Scottish perspectives on war and patriotism in the 1790s

Plassart, Anna (2014). Scottish perspectives on war and patriotism in the 1790s. The Historical Journal, 57(1) pp. 107–129.

DOI: https://doi.org/10.1017/S0018246X13000265

URL: http://journals.cambridge.org/action/displayAbstra...

Abstract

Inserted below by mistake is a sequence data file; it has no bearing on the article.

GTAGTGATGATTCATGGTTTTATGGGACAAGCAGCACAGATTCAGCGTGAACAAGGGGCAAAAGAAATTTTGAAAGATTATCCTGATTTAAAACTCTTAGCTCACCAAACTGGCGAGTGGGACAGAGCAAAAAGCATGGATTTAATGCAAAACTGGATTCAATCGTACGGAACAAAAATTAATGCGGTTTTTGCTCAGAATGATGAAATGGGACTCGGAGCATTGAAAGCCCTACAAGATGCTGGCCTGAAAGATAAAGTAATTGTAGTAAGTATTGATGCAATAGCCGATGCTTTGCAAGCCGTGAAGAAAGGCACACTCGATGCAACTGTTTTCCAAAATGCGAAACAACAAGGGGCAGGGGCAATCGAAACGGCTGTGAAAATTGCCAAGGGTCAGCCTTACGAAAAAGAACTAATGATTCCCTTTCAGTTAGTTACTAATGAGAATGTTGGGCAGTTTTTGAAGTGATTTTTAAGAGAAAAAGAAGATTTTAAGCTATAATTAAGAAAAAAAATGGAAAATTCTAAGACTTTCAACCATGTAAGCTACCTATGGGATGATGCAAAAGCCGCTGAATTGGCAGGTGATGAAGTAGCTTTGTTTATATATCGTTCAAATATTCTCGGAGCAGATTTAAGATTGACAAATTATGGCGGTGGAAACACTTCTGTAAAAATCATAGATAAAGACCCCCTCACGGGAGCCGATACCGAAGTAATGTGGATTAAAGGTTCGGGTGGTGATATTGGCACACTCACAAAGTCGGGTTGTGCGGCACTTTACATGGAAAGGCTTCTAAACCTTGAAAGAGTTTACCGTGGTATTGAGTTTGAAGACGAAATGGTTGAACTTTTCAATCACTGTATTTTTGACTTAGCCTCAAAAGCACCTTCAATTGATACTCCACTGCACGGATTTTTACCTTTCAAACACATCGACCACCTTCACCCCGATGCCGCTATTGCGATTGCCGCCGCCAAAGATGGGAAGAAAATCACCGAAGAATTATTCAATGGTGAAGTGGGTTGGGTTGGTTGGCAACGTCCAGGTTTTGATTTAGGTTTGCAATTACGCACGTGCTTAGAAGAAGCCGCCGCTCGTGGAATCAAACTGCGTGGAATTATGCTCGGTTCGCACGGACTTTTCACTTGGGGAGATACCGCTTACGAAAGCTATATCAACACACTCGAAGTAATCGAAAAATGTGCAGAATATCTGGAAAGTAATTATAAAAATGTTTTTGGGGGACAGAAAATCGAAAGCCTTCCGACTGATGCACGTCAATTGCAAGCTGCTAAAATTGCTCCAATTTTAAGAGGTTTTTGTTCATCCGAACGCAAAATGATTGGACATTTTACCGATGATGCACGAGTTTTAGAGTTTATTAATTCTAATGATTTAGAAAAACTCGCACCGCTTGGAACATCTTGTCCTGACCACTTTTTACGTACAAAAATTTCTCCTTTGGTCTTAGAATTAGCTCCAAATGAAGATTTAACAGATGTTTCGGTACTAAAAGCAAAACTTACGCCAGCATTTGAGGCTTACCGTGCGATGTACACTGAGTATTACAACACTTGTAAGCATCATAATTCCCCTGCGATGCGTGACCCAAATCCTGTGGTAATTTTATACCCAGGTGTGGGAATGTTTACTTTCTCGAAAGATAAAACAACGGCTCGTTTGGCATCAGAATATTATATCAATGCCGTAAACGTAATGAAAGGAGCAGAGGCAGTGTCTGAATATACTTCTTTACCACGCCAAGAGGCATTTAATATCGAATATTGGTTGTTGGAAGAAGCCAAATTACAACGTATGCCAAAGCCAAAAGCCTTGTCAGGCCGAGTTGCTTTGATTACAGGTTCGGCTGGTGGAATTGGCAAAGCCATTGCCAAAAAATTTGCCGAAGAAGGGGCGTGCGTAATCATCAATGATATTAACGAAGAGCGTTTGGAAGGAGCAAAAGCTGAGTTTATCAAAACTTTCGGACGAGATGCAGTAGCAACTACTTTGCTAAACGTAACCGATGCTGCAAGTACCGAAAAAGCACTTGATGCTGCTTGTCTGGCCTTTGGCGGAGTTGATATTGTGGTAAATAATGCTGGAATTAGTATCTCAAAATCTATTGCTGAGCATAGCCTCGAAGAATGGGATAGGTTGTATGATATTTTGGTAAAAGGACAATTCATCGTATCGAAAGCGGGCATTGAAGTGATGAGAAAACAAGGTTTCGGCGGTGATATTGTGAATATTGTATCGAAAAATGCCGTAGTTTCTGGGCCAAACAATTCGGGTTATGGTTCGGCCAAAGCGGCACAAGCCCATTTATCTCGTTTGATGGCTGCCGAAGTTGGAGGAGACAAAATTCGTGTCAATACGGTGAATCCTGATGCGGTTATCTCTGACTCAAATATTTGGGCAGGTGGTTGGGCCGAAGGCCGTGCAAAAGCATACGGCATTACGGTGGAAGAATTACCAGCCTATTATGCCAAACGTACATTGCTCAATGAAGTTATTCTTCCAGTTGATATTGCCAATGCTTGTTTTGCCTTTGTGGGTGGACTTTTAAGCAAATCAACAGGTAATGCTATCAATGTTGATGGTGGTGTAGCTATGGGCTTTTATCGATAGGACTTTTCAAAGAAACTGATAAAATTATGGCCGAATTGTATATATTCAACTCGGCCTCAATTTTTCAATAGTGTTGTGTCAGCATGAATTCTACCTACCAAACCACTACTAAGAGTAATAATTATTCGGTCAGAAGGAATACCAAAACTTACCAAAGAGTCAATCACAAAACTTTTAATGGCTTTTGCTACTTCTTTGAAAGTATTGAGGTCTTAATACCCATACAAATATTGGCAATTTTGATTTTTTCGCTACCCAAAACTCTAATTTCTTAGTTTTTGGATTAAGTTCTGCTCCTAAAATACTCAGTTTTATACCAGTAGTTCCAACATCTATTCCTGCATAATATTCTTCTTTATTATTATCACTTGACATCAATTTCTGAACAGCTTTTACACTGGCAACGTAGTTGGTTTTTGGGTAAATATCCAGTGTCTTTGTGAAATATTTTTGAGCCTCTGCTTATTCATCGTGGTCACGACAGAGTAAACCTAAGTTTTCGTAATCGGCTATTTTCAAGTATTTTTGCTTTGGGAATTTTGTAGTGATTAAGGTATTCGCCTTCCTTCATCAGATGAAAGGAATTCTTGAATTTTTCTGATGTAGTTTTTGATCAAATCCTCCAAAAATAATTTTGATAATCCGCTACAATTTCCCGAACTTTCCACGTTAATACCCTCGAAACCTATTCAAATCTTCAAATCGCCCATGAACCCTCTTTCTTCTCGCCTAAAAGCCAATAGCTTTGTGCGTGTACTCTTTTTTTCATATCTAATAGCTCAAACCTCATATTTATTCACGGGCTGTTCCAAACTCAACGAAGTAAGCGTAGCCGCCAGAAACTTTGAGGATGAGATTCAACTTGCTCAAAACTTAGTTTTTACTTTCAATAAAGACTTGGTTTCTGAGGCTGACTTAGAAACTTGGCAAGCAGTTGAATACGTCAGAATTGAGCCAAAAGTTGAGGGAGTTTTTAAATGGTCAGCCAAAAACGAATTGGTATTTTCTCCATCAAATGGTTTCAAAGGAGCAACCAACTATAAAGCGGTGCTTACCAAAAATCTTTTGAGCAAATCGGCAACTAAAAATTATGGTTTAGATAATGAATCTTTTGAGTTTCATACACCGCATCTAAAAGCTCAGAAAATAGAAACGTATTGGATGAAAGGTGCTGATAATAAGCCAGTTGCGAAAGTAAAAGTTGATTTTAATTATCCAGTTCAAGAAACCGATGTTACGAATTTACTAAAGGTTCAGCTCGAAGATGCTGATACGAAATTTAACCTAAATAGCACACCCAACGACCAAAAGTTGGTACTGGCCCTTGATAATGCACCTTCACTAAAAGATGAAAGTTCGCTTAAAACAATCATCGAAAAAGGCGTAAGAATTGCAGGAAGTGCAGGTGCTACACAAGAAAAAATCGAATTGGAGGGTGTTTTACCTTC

The article examines Scottish discussions surrounding the French revolutionary wars in the early and mid-1790s. It argues that these discussions were not built along the lines of the dispute that set Burke against the English radicals, because arguments about French ‘cosmopolitan’ love for mankind were largely irrelevant in the context of Smithian moral philosophy. The Scottish writers who observed French developments in the period (including the Edinburgh Moderates, James Mackintosh, John Millar, and Lord Lauderdale) were, however, particularly interested in what they interpreted as France's changing notion of patriotism, and built upon the heritage of Smithian moral philosophy in order to offer original and powerful commentaries of French national feeling and warfare. They identified the ‘enthusiastic’ nature of French national sentiment, and the replacement of traditional patriotism with a new form of relationship between the individual and the nation, as the most significant and dangerous element to come out of the French Revolution.

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